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Majority of San Luis Obispo residents support Measure Y

San Luis Obispo voters would support extending an added sales tax if it would help pay for more essential services and keep the city a good place to live, according to a recent poll commissioned by the city.

The survey polled 400 registered voters — 1 percent of the city’s roughly 40,000 residents — to evaluate city services, job performance and support for renewal of Measure Y, the city’s half-cent added sales tax, approved in 2006. It also questioned people on what they think of San Luis Obispo’s quality of life.

The $25,000 scientific survey by Fairbank, Maslin, Maullin, Metz and Associates was undertaken over five days in May, with an average telephone interview time of 26 minutes. The city conducted a similar survey in 2005. It had a standard margin of error of less than 5 percent.

City Manager Katie Lichtig said the survey was done to get an understanding of community satisfaction with services provided by the city and to gauge progress on major city goals.

The survey results are to be used during long-term financial planning and for the upcoming 2011-2013 budget planning process, she said.

Support for sales tax

Nearly two thirds of those surveyed — 64 percent — said that they would vote to renew Measure Y if it were on the ballot today because the city is in need of the added revenue to continue offering essential city services.

The half-cent added sales tax — which brings about $5.3 million annually to city coffers — will expire unless renewed by voters in 2014.

However, those interviewed said that the binding arbitration decision that awarded sizable raises to police in 2008 could influence them to not renew the sales tax increase.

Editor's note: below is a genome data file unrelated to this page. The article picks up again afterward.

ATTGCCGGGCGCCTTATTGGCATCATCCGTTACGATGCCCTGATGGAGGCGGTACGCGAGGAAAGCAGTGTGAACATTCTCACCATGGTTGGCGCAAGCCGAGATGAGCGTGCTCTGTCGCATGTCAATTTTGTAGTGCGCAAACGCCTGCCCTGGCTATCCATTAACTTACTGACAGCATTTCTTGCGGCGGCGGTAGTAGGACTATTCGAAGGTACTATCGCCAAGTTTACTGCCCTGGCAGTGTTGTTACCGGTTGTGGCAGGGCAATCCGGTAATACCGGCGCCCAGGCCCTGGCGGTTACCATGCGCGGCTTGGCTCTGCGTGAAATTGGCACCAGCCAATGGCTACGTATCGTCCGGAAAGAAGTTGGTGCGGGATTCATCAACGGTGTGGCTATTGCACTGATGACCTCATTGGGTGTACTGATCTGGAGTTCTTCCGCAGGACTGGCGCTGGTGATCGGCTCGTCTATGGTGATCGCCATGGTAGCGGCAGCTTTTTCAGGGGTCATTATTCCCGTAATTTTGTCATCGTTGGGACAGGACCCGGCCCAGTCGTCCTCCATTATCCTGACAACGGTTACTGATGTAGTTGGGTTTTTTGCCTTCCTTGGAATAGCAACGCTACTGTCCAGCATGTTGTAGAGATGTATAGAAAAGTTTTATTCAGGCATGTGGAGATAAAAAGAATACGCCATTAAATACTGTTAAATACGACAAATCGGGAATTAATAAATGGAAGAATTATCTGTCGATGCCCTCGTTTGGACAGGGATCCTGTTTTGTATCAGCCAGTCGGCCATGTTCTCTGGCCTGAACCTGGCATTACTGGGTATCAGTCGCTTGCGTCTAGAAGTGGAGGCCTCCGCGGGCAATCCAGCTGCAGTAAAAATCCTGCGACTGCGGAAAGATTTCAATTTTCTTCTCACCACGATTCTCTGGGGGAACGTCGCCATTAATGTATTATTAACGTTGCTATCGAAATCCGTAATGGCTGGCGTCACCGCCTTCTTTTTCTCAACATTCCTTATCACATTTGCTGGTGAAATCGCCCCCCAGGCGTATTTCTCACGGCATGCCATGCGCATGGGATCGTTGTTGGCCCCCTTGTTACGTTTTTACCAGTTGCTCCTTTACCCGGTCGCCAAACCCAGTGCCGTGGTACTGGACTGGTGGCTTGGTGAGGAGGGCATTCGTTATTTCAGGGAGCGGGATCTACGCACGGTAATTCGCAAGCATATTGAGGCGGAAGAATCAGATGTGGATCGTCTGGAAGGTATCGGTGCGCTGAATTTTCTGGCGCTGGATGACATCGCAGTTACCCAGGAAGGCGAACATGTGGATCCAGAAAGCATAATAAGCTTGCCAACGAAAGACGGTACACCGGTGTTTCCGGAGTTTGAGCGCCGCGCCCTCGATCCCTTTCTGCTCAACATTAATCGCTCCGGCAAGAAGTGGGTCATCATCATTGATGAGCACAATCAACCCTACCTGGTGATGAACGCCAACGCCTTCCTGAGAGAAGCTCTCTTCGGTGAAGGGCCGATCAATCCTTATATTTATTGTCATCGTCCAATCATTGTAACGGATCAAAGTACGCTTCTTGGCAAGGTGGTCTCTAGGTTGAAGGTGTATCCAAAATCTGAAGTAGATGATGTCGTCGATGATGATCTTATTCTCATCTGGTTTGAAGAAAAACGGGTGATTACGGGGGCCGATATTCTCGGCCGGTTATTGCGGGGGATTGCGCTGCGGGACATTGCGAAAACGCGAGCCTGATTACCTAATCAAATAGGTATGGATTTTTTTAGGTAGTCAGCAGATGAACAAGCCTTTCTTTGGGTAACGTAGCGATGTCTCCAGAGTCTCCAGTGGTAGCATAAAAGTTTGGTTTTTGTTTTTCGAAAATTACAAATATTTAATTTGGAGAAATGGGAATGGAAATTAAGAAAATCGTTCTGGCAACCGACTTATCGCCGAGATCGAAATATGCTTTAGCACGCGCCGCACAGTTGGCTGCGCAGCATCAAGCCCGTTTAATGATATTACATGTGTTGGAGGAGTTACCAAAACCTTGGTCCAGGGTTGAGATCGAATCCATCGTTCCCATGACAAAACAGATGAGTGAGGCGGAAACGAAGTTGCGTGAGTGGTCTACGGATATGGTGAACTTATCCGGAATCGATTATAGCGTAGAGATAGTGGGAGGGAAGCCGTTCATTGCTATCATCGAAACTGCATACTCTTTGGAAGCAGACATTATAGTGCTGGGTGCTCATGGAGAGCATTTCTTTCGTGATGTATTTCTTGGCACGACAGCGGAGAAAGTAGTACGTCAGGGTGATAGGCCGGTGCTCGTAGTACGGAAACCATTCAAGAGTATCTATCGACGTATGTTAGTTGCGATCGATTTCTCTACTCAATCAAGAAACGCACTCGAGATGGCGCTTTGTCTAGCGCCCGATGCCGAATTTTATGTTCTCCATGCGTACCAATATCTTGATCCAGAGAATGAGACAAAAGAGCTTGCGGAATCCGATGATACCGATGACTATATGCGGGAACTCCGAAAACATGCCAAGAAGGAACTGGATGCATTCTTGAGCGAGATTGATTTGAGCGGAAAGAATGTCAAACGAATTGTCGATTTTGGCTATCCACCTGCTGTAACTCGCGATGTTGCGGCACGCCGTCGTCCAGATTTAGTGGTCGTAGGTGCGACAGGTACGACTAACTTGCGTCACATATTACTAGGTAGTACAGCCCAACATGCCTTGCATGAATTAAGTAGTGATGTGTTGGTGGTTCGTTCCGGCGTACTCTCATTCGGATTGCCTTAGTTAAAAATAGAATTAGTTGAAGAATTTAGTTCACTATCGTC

It was also determined that opinions about renewal of the measure are mainly fixed and that campaign statements made by supporters and opponents are not likely to sway many voters.

The demographics of those polled showed that Democrats, undeclared and moderate voters favored renewal by 3-to-1 but only a small majority of Republicans and conservatives would vote to support it.

The consultants recommended that the city consider placing Measure Y renewal on the ballot in 2012 because there is typically a higher turnout of Democratic voters during a general election.

“This is affirmation that the city is a having an impact on these important priorities,” Lichtig said. “However, the survey provides just a snapshot in time, and the city knows that it has to keep up its current efforts to maintain a high level of citizen satisfaction.”

Good place to live

San Luis Obispo residents are apparently extremely happy to call the city home.

Among those polled, 97 percent rated the city as an excellent or good place to live, up 2 percentage points from 2005.

The number of people who are satisfied with the services provided by city government also grew — to 72 percent from 68 percent five years ago.

Scores improved for the city’s efforts to preserve undeveloped lands, traffic management to reduce congestion and street repair and maintenance.

Though most city departments and programs garnered a high number of “very or somewhat favorable” ratings, overall satisfaction dropped by as much as 10 percentage points from 2005 scores. The city’s natural resources and open-space programs were an exception, growing by three percentage points in garnering high marks.

The need for more affordable housing topped the list of issues facing the city, according to those polled.

Those surveyed also said that the need for stable, good paying jobs in the local area is a serious concern.

Respondents would like to see little or no money cut from most city programs, with the exception of the $64,000 that the city has allocated for the Laguna Lake Golf Course. That funding could be “cut substantially,” according to 36 percent of those surveyed.

Reach AnnMarie Cornejo at 781-7939. Stay updated on Twitter by following @a_corn.

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